Actually, it’s not a state, and it’s formally referred to as a federal district. It used to be a part of the state that’s now known as Maryland until the adoption of the Constitution of the United States back in 1787. The district was ceded to the government in 1791 to turn it into the country’s capital, which was then turned over to and governed by the legislature.



History

From 1776 and 1800, the US Congress held a number of meetings, however there was no specific location where the federal government had its seat, and thus the establishment of a federal district became a priority.

On July 16, 1790, a law called the Residence Act was passed, which allowed President George Washington to pick a place that would become the nation’s capital as well as assign three commissioners to oversee the project. He chose a 10-square-mile area within Maryland and Virginia, just beside the Potomac River. By 1791, George Washington had assigned the three supervisors, namely Thomas Johnson, David Stuart, and Daniel Carroll. Together, they oversaw the plans, designs, and property acquisition in order to build the federal district. Of course, the location was called “Washington” after the president.

Washington then appointed Pierre Charles L’Enfant in 1791 to be the architect and civil engineer to make plans for the new city. The French appointee placed the US Capitol at the center of the entire layout, whose boundaries were defined by Rock Creek, the Anacostia River, and the Potomac River. Streets were numbered, grand avenues were named after Union states, and public circles and open spaces were named after famous Americans.

Finally, in the 1800s, the seat of the government was transferred to the new city. By then, the District of Columbia was governed by a board composed of three commissioners, who also governed the unincorporated rural parts of the district. By 1802, this board was abolished by Congress and Washington City was created, which was granted limited autonomy and the power to elect the mayor and vote for the president.

The Organic Act was passed in 1878. This provided for the appointment of three commissioners by the president. The District of Columbia Self-Government and Governmental Reorganization Act finally followed in 1973, which established the system of voting used by residents in the district today.

What makes the District of Columbia different from a state?

As the 10th Amendment goes, all powers that are not given to the federal government are thus given to the states and their own people.

The issue with the District of Columbia is that even though it has its own municipal government, it is financed and funded by the federal government and thus depends on Congress in order to have its laws and budgets approved. Since 1964, those who live in D.C. can only vote for the president, mayor, and city council members. Also, unlike other states, which can appoint their own judges, the judges of the district court are all appointed by the president.

Will the District of Columbia become a state?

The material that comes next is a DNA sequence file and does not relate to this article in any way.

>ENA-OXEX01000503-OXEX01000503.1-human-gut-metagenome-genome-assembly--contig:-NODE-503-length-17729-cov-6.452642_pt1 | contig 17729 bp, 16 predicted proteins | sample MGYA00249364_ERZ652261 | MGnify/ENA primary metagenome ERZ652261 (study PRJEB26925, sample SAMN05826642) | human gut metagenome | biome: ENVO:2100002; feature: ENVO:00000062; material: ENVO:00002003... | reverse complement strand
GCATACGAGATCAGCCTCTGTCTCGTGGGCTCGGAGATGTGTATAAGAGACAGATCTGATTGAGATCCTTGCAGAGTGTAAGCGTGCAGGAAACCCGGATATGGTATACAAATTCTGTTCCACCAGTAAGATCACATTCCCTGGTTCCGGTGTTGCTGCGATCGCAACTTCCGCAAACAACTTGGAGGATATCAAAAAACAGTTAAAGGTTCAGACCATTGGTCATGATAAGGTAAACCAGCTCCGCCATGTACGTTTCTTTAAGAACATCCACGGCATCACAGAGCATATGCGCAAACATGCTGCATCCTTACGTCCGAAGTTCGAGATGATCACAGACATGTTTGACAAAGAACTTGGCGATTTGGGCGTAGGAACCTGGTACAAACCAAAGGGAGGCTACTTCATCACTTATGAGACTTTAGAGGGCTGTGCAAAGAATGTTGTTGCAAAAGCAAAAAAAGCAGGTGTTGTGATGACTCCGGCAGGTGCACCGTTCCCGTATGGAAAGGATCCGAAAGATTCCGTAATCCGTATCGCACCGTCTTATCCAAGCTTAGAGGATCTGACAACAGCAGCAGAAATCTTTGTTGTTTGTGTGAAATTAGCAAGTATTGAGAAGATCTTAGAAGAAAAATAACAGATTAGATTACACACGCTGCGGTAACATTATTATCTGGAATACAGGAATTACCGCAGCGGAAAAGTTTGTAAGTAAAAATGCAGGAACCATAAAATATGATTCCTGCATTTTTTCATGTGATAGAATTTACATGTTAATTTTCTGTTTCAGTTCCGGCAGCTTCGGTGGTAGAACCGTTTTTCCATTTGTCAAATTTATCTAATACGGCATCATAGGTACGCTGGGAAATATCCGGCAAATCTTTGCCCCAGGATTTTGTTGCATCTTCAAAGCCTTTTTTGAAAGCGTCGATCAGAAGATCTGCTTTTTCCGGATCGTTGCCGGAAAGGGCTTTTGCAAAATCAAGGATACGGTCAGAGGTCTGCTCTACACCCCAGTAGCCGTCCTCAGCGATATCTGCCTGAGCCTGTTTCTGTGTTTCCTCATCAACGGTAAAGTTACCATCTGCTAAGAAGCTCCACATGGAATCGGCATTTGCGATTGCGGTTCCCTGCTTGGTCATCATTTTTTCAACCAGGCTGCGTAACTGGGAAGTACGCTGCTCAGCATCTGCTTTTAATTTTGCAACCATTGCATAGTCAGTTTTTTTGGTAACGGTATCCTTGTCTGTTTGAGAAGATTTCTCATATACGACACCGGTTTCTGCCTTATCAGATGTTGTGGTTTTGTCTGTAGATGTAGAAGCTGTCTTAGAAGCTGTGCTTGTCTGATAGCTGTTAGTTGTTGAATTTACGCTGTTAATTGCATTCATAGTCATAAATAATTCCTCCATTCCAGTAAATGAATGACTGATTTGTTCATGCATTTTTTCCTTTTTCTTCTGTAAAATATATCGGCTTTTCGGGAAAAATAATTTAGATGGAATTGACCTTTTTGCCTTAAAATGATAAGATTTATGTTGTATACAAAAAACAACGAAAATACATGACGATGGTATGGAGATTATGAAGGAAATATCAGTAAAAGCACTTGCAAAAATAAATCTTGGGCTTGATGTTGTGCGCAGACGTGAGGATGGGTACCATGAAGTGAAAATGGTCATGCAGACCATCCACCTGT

Those who live in the District of Columbia have always had representation issues. The people, numbering about 600,000, all pay taxes just like everyone else, but they’re not getting the same kind of representation within the Senate or the House of Representatives. All they get is a non-voting delegate within the House of Representatives and a token Senator. This is why, over the years, the residents of the district have lobbied for statehood and, consequently, full voting rights. So far, they haven’t been successful and, sadly, more than half a million Americans still can’t fully exercise their right to vote.

Why is statehood so difficult to achieve?

This problem is multifaceted and complex. For one thing, the Constitution would need to be amended in order to legally give the District of Columbia full voting rights. However, some laws have already been passed to fix its government structure:

- 1961: Residents were given the right to vote for the president (23rd Constitutional Amendment).

- 1973: The District of Columbia Home Rule Act was passed, allowing residents to vote for their mayor and city councilors.

For many years after, people continued to petition, protest, and file cases to allow them to improve their voting status. But their efforts remain unsuccessful.

The other reason why this is such a thorny issue is because it is partisan in nature. Republicans have an interest to block such changes because they know that the District of Columbia is largely made up of Democrat voters (i.e. 90%), which means that giving them full voting rights would greatly benefit the Democrats. Unfortunately, this comes at the cost of the district being neglected, especially regarding appropriations.

Of course, none of this matters to some elements of Congress. After all, if they can’t even agree on numerous existing laws, you can’t expect them to care much about people who can’t vote.

What can be done to help?

You can:

- Sign the petition for the change.

- Call the White House and tell them you’re supporting the cause.

- Call a member of Congress and urge them to pass the DC Voting Rights Act.

- Tell others to do the same.

Make sure to also support DC Vote, an organization with the goal of strengthening democracy and enabling equal rights for those who live in the District of Columbia. The organization works by creating proposals that will help the cause. People from all walks of life join to help out in any way they can. After all, more than half a million Americans live in that district – they all deserve the right to be represented just like everyone else.